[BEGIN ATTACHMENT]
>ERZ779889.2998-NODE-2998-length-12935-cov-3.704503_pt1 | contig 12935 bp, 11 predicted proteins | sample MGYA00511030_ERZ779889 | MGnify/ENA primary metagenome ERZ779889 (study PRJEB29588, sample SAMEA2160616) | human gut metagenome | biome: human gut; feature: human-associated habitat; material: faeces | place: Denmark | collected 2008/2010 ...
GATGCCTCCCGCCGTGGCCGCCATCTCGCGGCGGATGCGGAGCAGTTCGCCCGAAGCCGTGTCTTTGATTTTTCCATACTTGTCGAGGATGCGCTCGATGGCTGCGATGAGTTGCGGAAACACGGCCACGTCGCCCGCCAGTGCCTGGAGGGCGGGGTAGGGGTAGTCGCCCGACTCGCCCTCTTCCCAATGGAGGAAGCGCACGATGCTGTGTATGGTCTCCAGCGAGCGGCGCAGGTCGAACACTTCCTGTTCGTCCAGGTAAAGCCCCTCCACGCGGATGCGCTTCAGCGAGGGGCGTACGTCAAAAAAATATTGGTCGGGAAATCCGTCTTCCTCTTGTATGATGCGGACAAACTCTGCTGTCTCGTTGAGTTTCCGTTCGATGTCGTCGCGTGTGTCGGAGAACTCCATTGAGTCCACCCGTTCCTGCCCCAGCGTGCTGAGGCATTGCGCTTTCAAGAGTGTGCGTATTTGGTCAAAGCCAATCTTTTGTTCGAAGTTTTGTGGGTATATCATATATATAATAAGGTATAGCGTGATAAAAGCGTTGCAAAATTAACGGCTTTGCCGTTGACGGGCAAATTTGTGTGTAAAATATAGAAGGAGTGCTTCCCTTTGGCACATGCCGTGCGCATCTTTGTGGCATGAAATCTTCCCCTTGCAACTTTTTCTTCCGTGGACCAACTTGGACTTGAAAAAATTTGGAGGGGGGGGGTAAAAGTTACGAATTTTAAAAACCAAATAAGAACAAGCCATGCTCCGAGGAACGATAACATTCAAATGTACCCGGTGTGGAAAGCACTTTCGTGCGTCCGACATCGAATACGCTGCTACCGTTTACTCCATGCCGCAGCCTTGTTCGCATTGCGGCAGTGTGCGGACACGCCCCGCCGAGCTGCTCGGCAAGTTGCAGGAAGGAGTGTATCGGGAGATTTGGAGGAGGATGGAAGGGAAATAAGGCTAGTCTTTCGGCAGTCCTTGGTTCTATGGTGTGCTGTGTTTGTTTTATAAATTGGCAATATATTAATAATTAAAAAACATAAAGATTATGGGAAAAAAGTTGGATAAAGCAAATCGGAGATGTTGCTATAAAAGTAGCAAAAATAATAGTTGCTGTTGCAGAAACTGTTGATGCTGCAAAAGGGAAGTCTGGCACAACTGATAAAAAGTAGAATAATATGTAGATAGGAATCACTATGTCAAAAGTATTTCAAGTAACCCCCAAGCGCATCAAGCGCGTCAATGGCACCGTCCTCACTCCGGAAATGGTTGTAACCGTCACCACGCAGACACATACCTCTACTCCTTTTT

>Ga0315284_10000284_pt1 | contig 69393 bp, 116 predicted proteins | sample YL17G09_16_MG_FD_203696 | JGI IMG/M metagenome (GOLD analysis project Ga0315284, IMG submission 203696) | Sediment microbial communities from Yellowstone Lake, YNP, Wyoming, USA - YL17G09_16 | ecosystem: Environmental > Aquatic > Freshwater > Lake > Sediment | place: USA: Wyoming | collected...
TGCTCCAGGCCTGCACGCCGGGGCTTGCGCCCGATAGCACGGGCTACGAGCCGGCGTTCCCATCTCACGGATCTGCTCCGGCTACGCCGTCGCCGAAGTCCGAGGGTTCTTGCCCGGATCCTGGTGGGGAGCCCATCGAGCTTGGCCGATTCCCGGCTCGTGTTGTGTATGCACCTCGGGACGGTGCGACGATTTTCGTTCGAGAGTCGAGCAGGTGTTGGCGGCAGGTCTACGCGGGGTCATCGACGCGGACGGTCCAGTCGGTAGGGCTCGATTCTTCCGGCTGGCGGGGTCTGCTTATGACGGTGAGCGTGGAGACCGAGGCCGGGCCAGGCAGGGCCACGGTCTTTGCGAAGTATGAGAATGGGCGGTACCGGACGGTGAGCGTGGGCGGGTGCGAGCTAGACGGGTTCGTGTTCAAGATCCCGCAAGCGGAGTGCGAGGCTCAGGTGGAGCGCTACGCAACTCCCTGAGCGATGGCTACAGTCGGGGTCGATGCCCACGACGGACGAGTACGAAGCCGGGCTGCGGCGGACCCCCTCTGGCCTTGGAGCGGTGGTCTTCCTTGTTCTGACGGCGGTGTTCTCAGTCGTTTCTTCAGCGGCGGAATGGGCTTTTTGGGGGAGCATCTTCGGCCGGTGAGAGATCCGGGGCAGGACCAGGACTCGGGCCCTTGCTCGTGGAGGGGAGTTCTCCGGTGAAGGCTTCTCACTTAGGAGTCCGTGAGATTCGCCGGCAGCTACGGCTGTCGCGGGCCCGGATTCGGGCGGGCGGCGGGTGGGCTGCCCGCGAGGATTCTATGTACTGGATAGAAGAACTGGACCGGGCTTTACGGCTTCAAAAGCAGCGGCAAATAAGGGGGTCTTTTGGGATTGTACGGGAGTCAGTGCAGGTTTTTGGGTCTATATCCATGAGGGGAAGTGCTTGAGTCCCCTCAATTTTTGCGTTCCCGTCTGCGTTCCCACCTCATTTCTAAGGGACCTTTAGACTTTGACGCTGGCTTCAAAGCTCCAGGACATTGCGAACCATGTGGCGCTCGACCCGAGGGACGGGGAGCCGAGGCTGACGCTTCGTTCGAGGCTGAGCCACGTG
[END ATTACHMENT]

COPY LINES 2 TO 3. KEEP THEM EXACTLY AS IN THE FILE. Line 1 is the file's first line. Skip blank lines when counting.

GATGCCTCCCGCCGTGGCCGCCATCTCGCGGCGGATGCGGAGCAGTTCGCCCGAAGCCGTGTCTTTGATTTTTCCATACTTGTCGAGGATGCGCTCGATGGCTGCGATGAGTTGCGGAAACACGGCCACGTCGCCCGCCAGTGCCTGGAGGGCGGGGTAGGGGTAGTCGCCCGACTCGCCCTCTTCCCAATGGAGGAAGCGCACGATGCTGTGTATGGTCTCCAGCGAGCGGCGCAGGTCGAACACTTCCTGTTCGTCCAGGTAAAGCCCCTCCACGCGGATGCGCTTCAGCGAGGGGCGTACGTCAAAAAAATATTGGTCGGGAAATCCGTCTTCCTCTTGTATGATGCGGACAAACTCTGCTGTCTCGTTGAGTTTCCGTTCGATGTCGTCGCGTGTGTCGGAGAACTCCATTGAGTCCACCCGTTCCTGCCCCAGCGTGCTGAGGCATTGCGCTTTCAAGAGTGTGCGTATTTGGTCAAAGCCAATCTTTTGTTCGAAGTTTTGTGGGTATATCATATATATAATAAGGTATAGCGTGATAAAAGCGTTGCAAAATTAACGGCTTTGCCGTTGACGGGCAAATTTGTGTGTAAAATATAGAAGGAGTGCTTCCCTTTGGCACATGCCGTGCGCATCTTTGTGGCATGAAATCTTCCCCTTGCAACTTTTTCTTCCGTGGACCAACTTGGACTTGAAAAAATTTGGAGGGGGGGGGTAAAAGTTACGAATTTTAAAAACCAAATAAGAACAAGCCATGCTCCGAGGAACGATAACATTCAAATGTACCCGGTGTGGAAAGCACTTTCGTGCGTCCGACATCGAATACGCTGCTACCGTTTACTCCATGCCGCAGCCTTGTTCGCATTGCGGCAGTGTGCGGACACGCCCCGCCGAGCTGCTCGGCAAGTTGCAGGAAGGAGTGTATCGGGAGATTTGGAGGAGGATGGAAGGGAAATAAGGCTAGTCTTTCGGCAGTCCTTGGTTCTATGGTGTGCTGTGTTTGTTTTATAAATTGGCAATATATTAATAATTAAAAAACATAAAGATTATGGGAAAAAAGTTGGATAAAGCAAATCGGAGATGTTGCTATAAAAGTAGCAAAAATAATAGTTGCTGTTGCAGAAACTGTTGATGCTGCAAAAGGGAAGTCTGGCACAACTGATAAAAAGTAGAATAATATGTAGATAGGAATCACTATGTCAAAAGTATTTCAAGTAACCCCCAAGCGCATCAAGCGCGTCAATGGCACCGTCCTCACTCCGGAAATGGTTGTAACCGTCACCACGCAGACACATACCTCTACTCCTTTTT

>Ga0315284_10000284_pt1 | contig 69393 bp, 116 predicted proteins | sample YL17G09_16_MG_FD_203696 | JGI IMG/M metagenome (GOLD analysis project Ga0315284, IMG submission 203696) | Sediment microbial communities from Yellowstone Lake, YNP, Wyoming, USA - YL17G09_16 | ecosystem: Environmental > Aquatic > Freshwater > Lake > Sediment | place: USA: Wyoming | collected...